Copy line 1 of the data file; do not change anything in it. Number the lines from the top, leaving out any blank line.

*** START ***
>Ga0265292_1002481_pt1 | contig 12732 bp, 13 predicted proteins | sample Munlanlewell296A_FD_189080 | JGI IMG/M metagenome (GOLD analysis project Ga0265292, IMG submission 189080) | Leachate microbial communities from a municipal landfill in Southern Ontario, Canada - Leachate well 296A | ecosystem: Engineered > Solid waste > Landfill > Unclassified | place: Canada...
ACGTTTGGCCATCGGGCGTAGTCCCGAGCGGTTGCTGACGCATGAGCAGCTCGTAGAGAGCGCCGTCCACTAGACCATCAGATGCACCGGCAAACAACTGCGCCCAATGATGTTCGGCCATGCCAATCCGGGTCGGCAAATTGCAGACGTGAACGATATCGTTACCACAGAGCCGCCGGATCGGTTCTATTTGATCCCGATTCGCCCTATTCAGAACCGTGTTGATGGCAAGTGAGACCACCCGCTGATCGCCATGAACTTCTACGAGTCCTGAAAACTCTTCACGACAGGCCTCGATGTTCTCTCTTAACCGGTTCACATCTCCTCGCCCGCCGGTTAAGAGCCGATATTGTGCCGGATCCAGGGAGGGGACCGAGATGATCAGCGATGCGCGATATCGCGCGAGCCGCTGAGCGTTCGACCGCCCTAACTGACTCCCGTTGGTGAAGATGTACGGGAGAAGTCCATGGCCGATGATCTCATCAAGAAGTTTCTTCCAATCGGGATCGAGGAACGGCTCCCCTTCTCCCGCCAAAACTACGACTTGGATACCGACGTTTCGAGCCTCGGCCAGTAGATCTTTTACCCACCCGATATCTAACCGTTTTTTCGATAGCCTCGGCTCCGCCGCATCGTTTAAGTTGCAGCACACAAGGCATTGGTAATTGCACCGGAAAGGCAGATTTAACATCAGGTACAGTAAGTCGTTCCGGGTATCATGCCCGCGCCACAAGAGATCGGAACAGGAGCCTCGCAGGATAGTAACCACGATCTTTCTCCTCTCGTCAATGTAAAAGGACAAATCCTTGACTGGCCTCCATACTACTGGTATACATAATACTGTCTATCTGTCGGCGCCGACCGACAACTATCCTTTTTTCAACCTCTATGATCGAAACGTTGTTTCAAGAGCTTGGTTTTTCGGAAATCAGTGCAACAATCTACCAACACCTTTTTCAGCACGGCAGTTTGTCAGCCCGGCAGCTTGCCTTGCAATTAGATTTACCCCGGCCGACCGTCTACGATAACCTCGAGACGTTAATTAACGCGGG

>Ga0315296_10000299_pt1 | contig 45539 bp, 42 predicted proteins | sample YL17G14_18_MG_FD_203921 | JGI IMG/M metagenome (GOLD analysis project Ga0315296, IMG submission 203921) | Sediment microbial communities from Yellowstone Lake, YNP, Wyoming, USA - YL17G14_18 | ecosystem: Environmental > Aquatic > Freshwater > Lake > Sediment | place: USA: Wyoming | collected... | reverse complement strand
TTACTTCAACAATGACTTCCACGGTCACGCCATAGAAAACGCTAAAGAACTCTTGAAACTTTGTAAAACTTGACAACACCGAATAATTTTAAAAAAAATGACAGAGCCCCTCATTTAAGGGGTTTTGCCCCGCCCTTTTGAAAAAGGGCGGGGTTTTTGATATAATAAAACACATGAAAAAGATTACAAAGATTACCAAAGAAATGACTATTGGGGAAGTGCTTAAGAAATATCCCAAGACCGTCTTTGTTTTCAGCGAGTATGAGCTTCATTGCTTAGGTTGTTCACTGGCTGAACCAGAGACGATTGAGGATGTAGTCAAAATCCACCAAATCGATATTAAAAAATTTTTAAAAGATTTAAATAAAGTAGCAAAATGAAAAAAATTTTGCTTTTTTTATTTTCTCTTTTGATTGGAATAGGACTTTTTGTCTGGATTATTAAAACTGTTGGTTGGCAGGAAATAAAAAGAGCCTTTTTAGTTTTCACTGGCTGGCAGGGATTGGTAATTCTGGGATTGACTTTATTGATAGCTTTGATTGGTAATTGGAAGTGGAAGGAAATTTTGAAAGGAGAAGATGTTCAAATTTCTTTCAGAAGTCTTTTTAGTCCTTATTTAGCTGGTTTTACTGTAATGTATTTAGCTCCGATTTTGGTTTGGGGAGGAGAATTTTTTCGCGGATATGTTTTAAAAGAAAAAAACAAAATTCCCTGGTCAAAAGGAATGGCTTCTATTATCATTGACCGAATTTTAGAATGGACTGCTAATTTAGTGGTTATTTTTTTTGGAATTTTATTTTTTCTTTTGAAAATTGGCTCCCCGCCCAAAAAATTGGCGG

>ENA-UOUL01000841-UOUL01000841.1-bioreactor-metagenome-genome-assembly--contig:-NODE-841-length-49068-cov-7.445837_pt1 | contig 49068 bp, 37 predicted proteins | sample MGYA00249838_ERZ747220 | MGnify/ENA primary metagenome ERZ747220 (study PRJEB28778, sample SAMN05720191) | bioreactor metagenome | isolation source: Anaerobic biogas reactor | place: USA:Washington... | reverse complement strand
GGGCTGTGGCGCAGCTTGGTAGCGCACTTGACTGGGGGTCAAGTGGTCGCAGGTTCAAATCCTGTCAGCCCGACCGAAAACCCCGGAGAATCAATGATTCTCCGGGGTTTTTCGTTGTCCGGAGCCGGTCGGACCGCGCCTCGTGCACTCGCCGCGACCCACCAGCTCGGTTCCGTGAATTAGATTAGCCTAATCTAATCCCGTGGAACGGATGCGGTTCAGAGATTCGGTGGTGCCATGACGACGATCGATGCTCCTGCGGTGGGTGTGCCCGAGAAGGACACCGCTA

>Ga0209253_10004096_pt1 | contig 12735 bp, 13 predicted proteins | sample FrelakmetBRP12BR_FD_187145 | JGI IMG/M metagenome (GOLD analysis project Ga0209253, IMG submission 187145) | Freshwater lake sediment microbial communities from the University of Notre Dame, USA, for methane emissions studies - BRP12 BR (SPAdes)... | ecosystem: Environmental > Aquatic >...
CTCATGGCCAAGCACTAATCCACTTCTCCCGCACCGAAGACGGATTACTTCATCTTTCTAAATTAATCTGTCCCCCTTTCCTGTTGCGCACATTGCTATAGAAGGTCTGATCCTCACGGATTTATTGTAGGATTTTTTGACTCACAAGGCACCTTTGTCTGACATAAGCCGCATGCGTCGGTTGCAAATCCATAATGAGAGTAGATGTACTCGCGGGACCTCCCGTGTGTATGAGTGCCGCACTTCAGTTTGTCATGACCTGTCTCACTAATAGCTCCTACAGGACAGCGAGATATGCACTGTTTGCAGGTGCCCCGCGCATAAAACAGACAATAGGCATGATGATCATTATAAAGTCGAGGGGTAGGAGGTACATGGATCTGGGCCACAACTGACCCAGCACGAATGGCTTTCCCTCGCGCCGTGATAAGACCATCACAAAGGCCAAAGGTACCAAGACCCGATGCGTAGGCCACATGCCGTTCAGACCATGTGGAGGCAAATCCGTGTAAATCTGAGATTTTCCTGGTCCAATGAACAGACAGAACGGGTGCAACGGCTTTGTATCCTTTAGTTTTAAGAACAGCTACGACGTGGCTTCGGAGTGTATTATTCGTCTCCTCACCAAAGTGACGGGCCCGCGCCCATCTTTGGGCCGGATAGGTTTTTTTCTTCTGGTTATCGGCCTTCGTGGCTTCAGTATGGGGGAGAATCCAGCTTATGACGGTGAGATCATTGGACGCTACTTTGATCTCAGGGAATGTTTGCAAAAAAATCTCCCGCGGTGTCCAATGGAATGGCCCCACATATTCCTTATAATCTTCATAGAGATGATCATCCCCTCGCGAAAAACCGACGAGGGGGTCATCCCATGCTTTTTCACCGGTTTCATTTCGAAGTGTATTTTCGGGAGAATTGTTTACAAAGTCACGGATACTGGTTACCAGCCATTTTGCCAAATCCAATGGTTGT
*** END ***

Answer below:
>Ga0265292_1002481_pt1 | contig 12732 bp, 13 predicted proteins | sample Munlanlewell296A_FD_189080 | JGI IMG/M metagenome (GOLD analysis project Ga0265292, IMG submission 189080) | Leachate microbial communities from a municipal landfill in Southern Ontario, Canada - Leachate well 296A | ecosystem: Engineered > Solid waste > Landfill > Unclassified | place: Canada...